Army officer faces death penalty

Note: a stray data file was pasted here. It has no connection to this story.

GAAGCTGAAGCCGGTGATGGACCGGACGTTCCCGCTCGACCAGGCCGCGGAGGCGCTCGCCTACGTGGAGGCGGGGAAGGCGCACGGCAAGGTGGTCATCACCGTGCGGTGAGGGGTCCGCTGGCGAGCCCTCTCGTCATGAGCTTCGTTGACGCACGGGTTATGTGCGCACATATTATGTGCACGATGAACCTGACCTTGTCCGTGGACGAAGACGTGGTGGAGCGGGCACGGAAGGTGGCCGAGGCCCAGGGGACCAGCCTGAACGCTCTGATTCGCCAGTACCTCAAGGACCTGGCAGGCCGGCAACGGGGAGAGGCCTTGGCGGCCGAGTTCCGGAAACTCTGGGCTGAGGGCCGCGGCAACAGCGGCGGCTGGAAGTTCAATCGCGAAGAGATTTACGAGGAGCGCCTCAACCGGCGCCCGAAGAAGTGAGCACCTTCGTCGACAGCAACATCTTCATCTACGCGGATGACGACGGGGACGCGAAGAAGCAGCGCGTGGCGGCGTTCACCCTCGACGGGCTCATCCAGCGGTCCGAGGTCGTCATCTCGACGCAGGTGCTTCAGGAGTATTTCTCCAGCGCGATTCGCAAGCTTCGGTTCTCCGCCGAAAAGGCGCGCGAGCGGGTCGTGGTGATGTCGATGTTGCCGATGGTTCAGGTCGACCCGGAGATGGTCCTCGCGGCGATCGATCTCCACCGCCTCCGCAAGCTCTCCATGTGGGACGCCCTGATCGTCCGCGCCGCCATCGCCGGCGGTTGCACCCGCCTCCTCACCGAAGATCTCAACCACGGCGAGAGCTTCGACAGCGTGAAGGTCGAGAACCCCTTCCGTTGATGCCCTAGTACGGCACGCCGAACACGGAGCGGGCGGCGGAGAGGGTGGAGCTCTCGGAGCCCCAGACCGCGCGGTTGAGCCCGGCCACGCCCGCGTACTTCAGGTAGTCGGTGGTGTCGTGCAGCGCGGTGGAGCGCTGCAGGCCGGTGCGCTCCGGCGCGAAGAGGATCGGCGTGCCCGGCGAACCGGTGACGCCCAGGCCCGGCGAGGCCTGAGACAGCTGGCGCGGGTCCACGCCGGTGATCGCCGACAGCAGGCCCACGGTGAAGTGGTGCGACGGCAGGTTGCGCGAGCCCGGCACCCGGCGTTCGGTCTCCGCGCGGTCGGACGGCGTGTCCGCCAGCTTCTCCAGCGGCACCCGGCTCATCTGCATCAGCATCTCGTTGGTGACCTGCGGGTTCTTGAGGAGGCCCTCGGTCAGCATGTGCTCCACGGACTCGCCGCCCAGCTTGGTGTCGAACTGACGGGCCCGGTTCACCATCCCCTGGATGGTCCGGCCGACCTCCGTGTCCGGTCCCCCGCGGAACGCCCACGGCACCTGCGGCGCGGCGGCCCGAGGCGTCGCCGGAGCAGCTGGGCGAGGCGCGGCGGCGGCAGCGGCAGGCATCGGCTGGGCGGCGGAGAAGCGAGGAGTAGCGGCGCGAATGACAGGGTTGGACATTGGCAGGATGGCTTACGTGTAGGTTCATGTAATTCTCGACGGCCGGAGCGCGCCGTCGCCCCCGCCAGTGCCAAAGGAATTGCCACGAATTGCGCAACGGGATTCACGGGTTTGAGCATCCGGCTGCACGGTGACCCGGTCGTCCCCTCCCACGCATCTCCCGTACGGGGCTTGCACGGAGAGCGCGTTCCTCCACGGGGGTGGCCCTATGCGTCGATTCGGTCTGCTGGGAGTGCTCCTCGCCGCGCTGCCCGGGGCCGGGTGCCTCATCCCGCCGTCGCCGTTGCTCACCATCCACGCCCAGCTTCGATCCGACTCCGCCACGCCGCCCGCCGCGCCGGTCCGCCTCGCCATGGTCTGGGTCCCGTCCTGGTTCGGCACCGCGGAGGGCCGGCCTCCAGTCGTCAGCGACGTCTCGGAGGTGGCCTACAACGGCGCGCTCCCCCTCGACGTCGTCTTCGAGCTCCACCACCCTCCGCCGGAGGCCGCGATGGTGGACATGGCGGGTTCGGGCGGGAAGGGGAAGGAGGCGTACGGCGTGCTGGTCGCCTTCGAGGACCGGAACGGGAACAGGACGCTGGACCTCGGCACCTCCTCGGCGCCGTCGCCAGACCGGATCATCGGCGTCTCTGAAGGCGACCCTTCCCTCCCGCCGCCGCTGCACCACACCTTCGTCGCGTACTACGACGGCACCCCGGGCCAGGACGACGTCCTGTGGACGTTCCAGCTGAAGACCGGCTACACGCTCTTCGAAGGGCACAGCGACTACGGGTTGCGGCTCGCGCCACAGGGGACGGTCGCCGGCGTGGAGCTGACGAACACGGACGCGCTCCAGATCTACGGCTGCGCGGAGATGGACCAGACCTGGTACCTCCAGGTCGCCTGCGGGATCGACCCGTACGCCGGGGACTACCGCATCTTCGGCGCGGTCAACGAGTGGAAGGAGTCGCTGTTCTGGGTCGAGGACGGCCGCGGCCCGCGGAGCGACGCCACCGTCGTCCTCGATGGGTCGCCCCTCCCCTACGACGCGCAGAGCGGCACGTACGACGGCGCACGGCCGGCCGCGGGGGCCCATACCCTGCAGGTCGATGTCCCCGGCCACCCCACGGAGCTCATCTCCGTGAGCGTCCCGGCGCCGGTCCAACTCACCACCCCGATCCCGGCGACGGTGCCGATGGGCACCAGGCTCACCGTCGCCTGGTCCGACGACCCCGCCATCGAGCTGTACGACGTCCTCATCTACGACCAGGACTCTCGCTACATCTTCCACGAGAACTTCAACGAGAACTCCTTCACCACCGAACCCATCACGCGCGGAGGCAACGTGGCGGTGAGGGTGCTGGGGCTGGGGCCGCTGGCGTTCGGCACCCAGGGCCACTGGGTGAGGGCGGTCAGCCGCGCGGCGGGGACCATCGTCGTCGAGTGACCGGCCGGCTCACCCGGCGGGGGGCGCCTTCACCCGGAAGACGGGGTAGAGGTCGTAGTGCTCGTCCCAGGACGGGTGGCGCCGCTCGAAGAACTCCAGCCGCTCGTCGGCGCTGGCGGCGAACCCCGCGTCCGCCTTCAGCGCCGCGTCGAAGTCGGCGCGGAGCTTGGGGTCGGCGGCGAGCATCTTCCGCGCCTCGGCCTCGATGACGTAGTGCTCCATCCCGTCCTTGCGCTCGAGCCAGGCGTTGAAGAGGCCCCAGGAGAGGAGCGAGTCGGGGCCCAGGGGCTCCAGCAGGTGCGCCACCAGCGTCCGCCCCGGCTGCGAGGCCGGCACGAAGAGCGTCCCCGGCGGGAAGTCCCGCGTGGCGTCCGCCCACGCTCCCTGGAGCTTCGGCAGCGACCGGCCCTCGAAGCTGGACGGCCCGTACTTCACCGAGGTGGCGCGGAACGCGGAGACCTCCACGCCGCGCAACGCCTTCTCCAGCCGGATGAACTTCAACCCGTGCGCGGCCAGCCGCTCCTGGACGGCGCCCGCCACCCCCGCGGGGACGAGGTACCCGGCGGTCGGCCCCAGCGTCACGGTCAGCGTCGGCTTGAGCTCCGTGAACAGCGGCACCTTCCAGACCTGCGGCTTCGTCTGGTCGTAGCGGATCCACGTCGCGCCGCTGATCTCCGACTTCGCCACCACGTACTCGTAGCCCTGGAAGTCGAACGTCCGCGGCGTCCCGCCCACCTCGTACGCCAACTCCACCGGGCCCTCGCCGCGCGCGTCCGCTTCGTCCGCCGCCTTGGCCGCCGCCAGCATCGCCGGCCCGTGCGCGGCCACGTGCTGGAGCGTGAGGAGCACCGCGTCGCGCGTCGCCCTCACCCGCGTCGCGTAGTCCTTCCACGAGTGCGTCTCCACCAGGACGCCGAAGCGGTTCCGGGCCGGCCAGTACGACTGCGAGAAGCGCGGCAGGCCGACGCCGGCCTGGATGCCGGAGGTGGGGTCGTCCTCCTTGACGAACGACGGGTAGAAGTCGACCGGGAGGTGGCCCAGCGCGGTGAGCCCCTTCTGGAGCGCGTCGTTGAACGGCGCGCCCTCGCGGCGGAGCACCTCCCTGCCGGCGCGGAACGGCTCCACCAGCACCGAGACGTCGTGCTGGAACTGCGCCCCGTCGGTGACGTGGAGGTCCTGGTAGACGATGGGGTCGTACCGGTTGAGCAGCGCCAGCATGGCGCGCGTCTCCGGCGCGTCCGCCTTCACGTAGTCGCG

BAGHDAD – A U.S. officer has been accused of aiding the enemy – a charge that carries the death penalty – for allegedly providing an unmonitored cell phone to detainees while he commanded an MP detachment at the jail that held Saddam Hussein, the military said Thursday.Army Lt. Col. William H. Steele faces nine charges in all, including fraternizing with a prisoner’s daughter, storing and marking classified material, maintaining an inappropriate relationship with an interpreter and possessing pornographic videos.The rare charges were among the most serious levied against a senior American officer in Iraq, but were the latest in a series of embarrassments for the U.S. military detention system here.The alleged incidents occurred from October 2005 to this February, starting when Steele was commander of the 451st Military Police Detachment at Camp Cropper on the western outskirts of Baghdad and in his later post as a senior patrol officer for the provincial transition team headquarters at nearby Camp Victory, the main U.S. military base.Steele was detained in March and is being held in Kuwait pending an Article 32 hearing, the military equivalent of a grand jury hearing, officials said. His age and hometown were not released.The U.S. military command declined to comment on the case but stressed nothing had been proven. “These are troublesome allegations, but again they are just allegations at the moment,” the main U.S. military spokesman, Maj. Gen. William Caldwell, told The Associated Press Radio.The most serious charge, aiding the enemy, was tied to Steele’s time at the jail at Camp Cropper.Military officials refused to give any details about the charge, including who used the phone and how.Saddam spent most of his final days at the Camp Cropper jail before his Dec. 30 execution at an Iraqi military base in northern Baghdad, and many members of his regime remain among the facility’s 3,000 or so prisoners.A new, $60 million jail opened at the base in August and many inmates were transferred there from Abu Ghraib prison, which was closed and transferred to Iraqi control after gaining notoriety for widely publicized photographs of American guards and interrogators abusing detainees.Steele served at Camp Cropper from October 2005 through the end of October 2006, after which he transferred to Camp Victory with the 89th Military Police Brigade, said a military spokesman, Lt. Col. James Hutton. He was arrested while based at Camp Victory, the spokesman said.Eugene Fidell, president of the National Institute of Military Justice, said the charge of aiding the enemy “could cover a multitude of sins,” but he said a prosecutor would be hard pressed to get a death sentence without showing “evidence that the purpose was really to aid the enemy and hurt our side.”However, he added, Steele could be found guilty regardless of his intent in loaning the phone to a detainee – “even if he thought the detainee was calling his wife’s allergist” – as long as the phone calls helped the detainee or some enemy.Steele also is accused of fraternizing with the daughter of a detainee toward the end of his tenure at Camp Cropper and during his subsequent posting at Camp Victory.Other charges stemming from his tenure at Camp Victory include failing to obey an order by an MP deputy commander and possessing pornographic videos. He also is charged with failing to fulfill his obligations in the expenditure of funds, the military said without elaboration.Hutton declined to provide more details on the charges, saying the investigation was still under way.In a similar case, a Muslim chaplain in the Army, Capt. James Yee, was charged in 2003 with mishandling classified material, failing to obey an order, making a false official statement, adultery and conduct unbecoming an officer after the military linked him to a possible espionage ring at the Guantanamo Bay prison where suspected terrorists are housed.All criminal charges were dismissed in March 2004, but Army officials found Yee guilty of the non-criminal charges of adultery and downloading pornography. But the reprimand he received was thrown out by a general a month later and he later received an honorable discharge.—Associated Press writer Sarah DiLorenzo in New York contributed to this report.